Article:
A couple of issues emerged about moving into membership. One asked why people don’t apply for membership, particularly in cases where they are considered suitable to undertake a members-only responsibility like elder (or to put it another way, why do Friends change their requirements rather than people change their status as attender?). A second, separate one praised the system of visits for those applying for membership and recommended that they be extended so that they are not just experienced once.
When Quaker Faith & Practice was last revised in 1994, the outreach section (chapter 28) was one of the shortest, with just 12 sections. Since then, its prominence has increased markedly, particularly through the creation of Quaker QuestQuaker Week (a multi-session introduction to Quakers) and (an annual week-long, Society-wide outreach push). Some Friends also felt uncomfortable or unsure about how to speak to non-Quakers about their faith, either in formal outreach activities or when meeting them at funerals and the like.
This cluster of issues had two parts. One was about having more coverage of disability and accessibility issues within Quaker Faith & Practice, particularly as they relate to equality. The other (discussed at greater length) was about how accessible the book is itself.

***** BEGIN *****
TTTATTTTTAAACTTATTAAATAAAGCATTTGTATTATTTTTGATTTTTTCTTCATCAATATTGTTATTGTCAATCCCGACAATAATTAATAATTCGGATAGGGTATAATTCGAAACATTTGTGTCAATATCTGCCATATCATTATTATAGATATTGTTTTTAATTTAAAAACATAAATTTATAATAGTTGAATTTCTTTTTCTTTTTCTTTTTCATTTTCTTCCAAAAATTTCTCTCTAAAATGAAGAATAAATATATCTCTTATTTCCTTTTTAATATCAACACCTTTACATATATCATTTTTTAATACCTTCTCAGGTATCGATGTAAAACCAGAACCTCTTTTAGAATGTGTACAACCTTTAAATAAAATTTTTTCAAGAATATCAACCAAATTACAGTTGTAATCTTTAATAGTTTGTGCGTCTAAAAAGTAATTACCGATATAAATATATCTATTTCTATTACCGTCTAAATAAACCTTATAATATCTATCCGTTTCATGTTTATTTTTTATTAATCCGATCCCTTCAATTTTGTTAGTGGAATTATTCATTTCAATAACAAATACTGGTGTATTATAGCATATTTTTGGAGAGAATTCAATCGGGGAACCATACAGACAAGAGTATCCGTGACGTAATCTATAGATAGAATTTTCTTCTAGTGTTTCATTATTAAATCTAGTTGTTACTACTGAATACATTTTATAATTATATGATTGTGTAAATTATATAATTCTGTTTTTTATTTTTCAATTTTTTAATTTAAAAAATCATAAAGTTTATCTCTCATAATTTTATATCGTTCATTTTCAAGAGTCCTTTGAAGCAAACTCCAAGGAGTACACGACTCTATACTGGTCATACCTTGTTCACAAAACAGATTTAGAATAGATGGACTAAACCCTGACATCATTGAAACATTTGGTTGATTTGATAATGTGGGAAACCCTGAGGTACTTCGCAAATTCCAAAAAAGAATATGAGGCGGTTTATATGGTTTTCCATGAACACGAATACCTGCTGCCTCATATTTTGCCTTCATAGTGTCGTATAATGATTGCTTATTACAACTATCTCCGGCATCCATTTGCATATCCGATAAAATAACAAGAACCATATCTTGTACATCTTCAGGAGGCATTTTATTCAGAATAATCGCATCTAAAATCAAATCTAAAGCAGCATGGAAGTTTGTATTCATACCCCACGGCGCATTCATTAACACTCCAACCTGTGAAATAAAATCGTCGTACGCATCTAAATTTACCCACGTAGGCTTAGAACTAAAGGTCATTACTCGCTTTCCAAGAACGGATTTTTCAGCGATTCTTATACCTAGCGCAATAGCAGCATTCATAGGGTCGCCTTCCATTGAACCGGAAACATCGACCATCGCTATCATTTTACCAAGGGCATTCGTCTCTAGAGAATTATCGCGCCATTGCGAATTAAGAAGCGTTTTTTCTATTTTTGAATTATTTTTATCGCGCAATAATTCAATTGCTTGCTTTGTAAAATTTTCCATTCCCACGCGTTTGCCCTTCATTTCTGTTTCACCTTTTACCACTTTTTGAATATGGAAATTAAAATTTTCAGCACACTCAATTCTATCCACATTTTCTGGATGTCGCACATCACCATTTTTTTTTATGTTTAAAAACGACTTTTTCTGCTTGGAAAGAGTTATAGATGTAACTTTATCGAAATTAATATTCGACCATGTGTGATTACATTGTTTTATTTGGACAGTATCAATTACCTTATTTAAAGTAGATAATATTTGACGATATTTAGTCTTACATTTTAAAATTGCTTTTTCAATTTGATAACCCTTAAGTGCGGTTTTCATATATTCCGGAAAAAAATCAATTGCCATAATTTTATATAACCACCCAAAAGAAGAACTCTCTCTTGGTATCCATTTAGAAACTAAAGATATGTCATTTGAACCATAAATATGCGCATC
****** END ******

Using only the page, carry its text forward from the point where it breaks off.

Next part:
Some respondents reported that Young Friends found both Quaker Faith & Practice and Advices & Queries to be out of date. There was a request for more of Quaker Faith & Practice to speak to and be written by younger Friends (perhaps this lack points to a lack of opportunities (offered or taken) for Young Friends to participate in the life of the Society?). The language was also felt by several to be inappropriate, either because it was archaic (too much seventeenth century usage), too Christian or too complex (one analysis of the readability of a revised section of QF&P found that it was A-level or degree-level language). One suggestion was to follow This We Can Say (the Australia YM book of faith and practice), where ancient writings are given a different background shade; another was to add more readable translations in the same way that English translations of Welsh passages are currently included. Including illustrations, musical notation or (in an electronic version) audio and video could help Friends use whatever medium they find best helps them to express themselves.
One book or two?